[Q] Who can suggest an engaging activity for a kick-off lesson about quadratic equations for my Algebra I students?

**CMC-South: Bulletin Board Community Questions and Responses**

[Q] How can I make factoring trinomials more applicable/interesting to students?

[Q] Will and when will NCTM create an “Open” research journal?

[Q] What are some good, interactive apps that would help students make sense of linear functions?

[Q] What does it mean for students to feel ownership of the classroom? How do I create that?

[Q] Which is better for creating student understanding? Individual work or group work?

[Q] What can I do to better integrate cell phones in the math classroom as a tool?

[Q] What can we do to create an “easy” way for teachers connect in forming a learning network?

[Q] How do we encourage more coherence in our curriculum?

[Q] Does NCTM have a position whether this is a trapezoid?

[Q] How can I register for the San Antonio Annual in person while I’m here at CMC-South? How can I volunteer at NCTM San Antonio? And do volunteers get discounted registration?

[Q] Student: How do I solve 2/5 + 9/10?

[R] Teacher: (give breakdown w/ more examples)

[Q] Comparing numbers (2, 3, 4 – digit) is tedious. It’s always about just place value understanding. Which is important…but BORING. What are some good contextual compelling problems that create the headache that comparing #s is the aspirin?

There seemed to be a lot of questions on the topic of traditional vs. student-centered mathematics. Our district is currently piloting curriculum and is having some deep conversations regarding what students are doing in math classrooms across our district. Instead of starting with curriculum, we started with research, specifically, NCTM’s Principles to Actions. Every pilot teacher received a copy of the book and we organized a book study around the 8 math teaching practices. This gave us a foundation for what we were looking for in mathematics curriculum and made our conversations about specific resources focused on research and pedagogy rather than on “bells and whistles” that certain textbook companies provide.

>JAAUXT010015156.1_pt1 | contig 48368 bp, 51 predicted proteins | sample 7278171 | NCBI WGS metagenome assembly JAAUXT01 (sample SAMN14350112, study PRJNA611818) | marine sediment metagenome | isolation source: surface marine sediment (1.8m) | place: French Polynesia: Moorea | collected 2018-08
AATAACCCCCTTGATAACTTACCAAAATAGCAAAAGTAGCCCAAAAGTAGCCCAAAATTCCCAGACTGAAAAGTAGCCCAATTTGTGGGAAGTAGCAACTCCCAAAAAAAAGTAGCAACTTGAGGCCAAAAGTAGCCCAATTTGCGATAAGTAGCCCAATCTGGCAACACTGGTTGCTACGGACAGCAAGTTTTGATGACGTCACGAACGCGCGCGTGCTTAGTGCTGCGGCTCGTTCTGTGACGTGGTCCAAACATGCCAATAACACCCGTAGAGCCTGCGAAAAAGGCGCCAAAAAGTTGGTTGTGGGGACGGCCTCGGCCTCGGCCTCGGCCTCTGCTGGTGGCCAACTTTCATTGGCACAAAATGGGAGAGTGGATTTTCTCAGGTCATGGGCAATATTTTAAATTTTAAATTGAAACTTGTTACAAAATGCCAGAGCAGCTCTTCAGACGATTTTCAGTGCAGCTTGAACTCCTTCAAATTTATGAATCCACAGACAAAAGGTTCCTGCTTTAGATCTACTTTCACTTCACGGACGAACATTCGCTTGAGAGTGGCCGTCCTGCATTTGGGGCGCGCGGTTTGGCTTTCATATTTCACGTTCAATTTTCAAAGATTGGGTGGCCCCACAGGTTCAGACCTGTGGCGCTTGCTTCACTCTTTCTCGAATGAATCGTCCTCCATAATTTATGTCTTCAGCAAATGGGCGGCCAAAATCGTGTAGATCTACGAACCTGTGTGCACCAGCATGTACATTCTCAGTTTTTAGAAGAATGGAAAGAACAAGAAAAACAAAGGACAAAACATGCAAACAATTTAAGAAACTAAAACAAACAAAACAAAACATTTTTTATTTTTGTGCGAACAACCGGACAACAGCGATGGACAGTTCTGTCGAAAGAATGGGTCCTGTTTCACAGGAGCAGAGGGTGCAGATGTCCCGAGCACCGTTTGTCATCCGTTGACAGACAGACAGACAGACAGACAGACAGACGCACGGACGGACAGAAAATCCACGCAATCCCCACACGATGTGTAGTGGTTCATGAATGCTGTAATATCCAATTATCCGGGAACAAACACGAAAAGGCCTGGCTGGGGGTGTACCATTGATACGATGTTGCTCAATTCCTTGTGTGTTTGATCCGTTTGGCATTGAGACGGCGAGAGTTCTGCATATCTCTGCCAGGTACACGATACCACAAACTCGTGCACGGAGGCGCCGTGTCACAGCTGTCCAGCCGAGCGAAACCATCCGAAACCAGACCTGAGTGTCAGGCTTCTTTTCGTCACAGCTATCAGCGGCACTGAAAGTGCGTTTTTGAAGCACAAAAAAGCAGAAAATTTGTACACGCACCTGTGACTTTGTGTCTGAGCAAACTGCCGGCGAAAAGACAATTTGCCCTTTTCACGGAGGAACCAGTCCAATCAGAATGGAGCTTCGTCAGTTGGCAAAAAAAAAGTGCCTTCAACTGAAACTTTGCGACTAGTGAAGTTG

Our circumstances demanded an extensive look at research on math pedagogy, but Principles to Actions is an important text that math teachers, new and experienced, should consider reading deeply.

The questions seem to fall into a few overarching groups, two of which jump out at me: first, how to introduce topics or make them more engaging (geometric proof, quadratic equations, logarithms [BTW think zombie apocalypse a la Julie Reulbach https://ispeakmath.org/2015/11/07/creating-a-need-for-logarithms-with-zombies/, proportions), and second, how to effect larger scale change within a district or school (coherence in curriculum, moving away from timed testing, integrating cell phones as tools of mathematics, creating teacher learning networks, general progressive movement). I love the fact that these questions, which are continually asked, answered, and refined through the MTBoS – on Twitter and written about in blogs, are being asked again here. There is so much that is problematic in education these days, but the continual striving for better serving students gives me hope.

I love the idea of using Principles to Action as a departmental reading source – going to suggest that when we return in 2017! Thanks, Megan!

Agreed- j would love to get this in teachers’ hands and open the conversation. I need to work on my confidence in taking a stand and making that happen. Thanks for the idea/ reminder!

The math department at one of the middle schools in my district used Principles to Actions to help guide their conversations this year. It’s a game changer.

Ditto that. What a great idea for a great resource. It’s worth another re-read this break.

I’m wondering about the word “traditional” as it relates to math instruction. I wonder if it sets up a “traditional” vs “progressive” dynamic that creates a parallel “bad” vs “good” dichotomy.

I’m wondering if we might want to think of all math curriculum as having “content-centered” and “student-centered” teaching opportunities. There will always be tension as we navigate that dynamic. But I think it may help shift some language and thinking about this (huge and prevalent) tug-of-war that shapes our profession.